“Teaching these visiting students reminds me to ensure that I engage international students in my TRU classes.”
TRU psychology faculty members have also developed a strong working relationship with the visiting Bunkyo professors.
“This program we have in partnership with TRU is completely unique in Japan because the students are simultaneously learning English and psychology while visiting abroad,” said Dr. Takefumi Kobayashi, Chair of the BGU psychology department.
“I sincerely appreciate the substantial contribution of the psychology department and TRU World. Without them, this program would never exist.”
Summaries of the research presented at BGU
Dr. Sandra Vermeulen presented “Cognitive Biases in Civil Litigation,” in which she examines the possibility that potential jurors may be influenced by an effect called “truthiness.” That is, people may feel an assertion is true without sufficient evidence. Truthiness occurs when people make rapid judgments about the validity of a claim when presented with nonfactual evidence. She in the process of writing it up for dissemination and running another control group but is happy to share its synopsis and findings to interested parties.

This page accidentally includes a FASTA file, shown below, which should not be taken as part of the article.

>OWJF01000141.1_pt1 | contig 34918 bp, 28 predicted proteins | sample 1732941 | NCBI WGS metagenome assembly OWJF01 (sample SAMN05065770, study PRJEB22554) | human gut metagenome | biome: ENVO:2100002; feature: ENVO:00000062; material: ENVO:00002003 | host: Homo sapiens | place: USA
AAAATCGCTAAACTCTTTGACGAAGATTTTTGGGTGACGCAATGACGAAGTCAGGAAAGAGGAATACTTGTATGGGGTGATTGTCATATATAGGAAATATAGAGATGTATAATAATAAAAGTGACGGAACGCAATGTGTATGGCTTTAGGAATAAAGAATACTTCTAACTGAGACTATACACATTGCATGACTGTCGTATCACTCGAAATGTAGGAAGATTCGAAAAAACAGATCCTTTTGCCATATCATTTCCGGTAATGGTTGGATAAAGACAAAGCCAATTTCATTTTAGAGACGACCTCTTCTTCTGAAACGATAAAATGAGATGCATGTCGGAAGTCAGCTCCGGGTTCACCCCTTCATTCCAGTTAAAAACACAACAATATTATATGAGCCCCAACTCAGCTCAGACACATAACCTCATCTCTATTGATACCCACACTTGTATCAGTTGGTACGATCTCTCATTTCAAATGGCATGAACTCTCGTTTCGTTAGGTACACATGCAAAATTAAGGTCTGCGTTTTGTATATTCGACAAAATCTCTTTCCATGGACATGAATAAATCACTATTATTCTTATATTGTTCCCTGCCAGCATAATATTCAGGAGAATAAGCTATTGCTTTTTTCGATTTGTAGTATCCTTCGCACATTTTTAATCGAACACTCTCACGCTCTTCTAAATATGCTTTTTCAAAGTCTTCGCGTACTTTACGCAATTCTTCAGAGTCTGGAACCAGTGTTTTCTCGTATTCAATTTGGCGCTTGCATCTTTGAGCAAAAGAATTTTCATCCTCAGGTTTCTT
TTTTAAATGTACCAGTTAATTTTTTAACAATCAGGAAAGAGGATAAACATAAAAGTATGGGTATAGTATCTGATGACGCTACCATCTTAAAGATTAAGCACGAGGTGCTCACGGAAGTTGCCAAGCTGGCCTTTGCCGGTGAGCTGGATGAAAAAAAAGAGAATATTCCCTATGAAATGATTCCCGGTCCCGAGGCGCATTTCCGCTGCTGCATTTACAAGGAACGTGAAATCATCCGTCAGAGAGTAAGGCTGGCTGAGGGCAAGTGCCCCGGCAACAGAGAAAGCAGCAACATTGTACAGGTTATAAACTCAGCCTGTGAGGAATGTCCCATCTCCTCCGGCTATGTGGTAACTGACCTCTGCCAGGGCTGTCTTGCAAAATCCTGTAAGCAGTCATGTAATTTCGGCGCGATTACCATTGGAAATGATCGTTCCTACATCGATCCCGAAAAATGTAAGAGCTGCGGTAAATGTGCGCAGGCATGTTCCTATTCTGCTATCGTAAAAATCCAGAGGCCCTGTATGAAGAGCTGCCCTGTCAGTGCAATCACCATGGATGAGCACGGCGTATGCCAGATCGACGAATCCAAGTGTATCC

Dr. Michael Woloszyn presented “Factors that Impact Female Online Dating Preferences,” in which he constructed online dating website profiles in which he orthogonally manipulated four binary factors that females report are important to them in a long-term mate. He asked them to rate each for their willingness to go on a date with that individual. Interesting differences emerged in terms of what females self-report as being key factors influencing their preferences relative to what happened in the experimental situation. Woloszyn is completing the writing portion of the research now and anticipates publishing this spring.
For more information
Interim Dean, Faculty of Arts